Keywords: Urbanization, structural transformation, transition, development, manufacturing, agglomeration, industrialization, growth, India.
    JEL: J61 L10 L60 O10 O14 O17 R11 R12 R13 R14 R23
    Date: 2012–04
  2. By: Steven Bond-Smith (University of Waikato)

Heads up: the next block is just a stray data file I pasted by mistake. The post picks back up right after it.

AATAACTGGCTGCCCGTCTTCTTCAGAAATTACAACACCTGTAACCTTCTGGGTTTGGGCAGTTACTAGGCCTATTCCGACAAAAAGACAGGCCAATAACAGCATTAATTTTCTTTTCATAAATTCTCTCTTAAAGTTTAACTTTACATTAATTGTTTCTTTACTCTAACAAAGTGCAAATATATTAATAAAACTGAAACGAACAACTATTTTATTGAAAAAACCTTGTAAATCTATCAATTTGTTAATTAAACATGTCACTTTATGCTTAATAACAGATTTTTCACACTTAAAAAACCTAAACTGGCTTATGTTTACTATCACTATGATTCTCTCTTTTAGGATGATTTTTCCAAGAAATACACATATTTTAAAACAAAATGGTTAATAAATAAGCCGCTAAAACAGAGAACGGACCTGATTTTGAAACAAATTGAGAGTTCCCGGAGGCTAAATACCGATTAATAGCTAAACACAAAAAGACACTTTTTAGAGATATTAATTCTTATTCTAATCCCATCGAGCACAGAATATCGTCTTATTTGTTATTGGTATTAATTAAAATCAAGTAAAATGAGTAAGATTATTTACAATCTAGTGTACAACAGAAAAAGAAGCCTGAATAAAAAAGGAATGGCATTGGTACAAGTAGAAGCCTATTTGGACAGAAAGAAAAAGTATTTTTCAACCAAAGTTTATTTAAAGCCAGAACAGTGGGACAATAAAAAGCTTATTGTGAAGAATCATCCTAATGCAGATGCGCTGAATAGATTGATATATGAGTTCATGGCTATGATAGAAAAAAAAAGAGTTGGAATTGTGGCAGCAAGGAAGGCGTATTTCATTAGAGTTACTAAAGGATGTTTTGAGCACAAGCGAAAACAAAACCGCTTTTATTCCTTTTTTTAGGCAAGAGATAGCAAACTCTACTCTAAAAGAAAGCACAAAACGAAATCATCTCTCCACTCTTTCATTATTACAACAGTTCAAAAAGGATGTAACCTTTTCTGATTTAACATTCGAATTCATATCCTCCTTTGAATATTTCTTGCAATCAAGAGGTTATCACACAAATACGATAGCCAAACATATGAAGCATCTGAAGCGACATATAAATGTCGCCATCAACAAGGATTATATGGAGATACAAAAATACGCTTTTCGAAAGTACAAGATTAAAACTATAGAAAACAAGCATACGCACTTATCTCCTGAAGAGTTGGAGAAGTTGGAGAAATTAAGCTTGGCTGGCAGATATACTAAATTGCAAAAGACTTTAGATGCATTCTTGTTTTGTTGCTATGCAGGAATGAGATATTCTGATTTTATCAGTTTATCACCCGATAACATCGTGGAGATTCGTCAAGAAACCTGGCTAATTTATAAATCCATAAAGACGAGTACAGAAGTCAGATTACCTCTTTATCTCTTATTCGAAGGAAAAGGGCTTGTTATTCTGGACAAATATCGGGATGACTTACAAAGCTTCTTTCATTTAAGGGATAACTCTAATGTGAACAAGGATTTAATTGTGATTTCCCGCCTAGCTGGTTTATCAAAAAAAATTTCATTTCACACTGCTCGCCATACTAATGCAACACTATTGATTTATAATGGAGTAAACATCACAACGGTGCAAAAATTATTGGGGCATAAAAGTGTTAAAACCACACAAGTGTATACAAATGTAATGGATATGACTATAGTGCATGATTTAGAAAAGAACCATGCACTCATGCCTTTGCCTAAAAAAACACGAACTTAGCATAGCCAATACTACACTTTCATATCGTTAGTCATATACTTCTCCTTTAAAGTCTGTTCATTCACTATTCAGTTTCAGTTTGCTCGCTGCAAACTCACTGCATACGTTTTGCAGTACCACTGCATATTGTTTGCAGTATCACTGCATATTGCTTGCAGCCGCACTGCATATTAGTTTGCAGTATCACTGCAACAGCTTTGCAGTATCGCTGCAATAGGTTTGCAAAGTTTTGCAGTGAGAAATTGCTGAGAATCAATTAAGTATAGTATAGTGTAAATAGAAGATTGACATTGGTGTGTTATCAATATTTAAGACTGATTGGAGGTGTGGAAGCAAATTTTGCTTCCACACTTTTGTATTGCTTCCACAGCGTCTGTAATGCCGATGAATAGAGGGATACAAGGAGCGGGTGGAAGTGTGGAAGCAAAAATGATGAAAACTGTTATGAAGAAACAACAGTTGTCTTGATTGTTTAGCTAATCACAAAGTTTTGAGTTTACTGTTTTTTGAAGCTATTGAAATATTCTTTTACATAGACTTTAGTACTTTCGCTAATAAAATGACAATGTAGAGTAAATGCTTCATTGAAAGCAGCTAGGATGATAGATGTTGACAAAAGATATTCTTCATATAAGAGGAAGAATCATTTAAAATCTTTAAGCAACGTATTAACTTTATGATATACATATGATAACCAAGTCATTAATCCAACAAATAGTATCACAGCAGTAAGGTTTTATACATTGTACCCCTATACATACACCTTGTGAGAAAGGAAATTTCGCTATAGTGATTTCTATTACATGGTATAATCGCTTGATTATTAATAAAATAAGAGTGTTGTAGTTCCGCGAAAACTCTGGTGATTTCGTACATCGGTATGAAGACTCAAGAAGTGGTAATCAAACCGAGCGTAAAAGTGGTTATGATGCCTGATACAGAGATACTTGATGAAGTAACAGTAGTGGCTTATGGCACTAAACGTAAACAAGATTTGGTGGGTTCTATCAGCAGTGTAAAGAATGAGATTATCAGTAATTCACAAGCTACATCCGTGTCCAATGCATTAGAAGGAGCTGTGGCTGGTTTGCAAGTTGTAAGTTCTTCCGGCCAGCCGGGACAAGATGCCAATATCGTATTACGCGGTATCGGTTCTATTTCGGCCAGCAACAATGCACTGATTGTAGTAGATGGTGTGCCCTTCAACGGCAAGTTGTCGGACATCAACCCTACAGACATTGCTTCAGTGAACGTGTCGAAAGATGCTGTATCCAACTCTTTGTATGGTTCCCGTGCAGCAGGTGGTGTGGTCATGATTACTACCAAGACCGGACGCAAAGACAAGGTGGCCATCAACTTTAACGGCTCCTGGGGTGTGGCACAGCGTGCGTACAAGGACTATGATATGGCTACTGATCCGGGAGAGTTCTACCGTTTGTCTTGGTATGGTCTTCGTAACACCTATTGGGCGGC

Abstract: We examine endogenous growth through vertical innovations in a two region model with partial regional and varietal knowledge spillovers. This paper extends the growth literature by adding a regional endogenous growth model with improvements in product quality, instead of a product variety engine for growth, where we account for partial knowledge spillovers in R&D. Starting with the quality ladders endogenous growth model we add traditional goods production by unskilled workers, location as a factor in R&D spillovers, migration of knowledge workers and vary the freeness of trade. Production of each manufactured variety is contestable through vertical innovation based on available knowledge and as a result, firms choose a location to maximise the productivity of R&D, maintain their niche monopoly and minimise transport costs. With contestability, knowledge spillovers provide for additional growth and the partial nature of spillovers causes an additional clustering effect encouraging agglomeration. Growth is highest when there is full agglomeration in one location, as knowledge spillovers are greater with manufacturing concentration. Agglomerated locations are reliant on local inter-varietal knowledge spillovers for growth while peripheral locations rely on trade and regional knowledge spillovers. In the long run, locations experience equal growth rates. If a location becomes agglomerated, it has higher long-run wages and higher growth rates during the transition to the long run. The model offers policy implications for lagging economies to improve inter-regional knowledge spillovers while agglomerated economies should be more concerned with business interaction within the region. Policies which reduce barriers to migration will increase long run growth rates by accelerating the transition to agglomeration.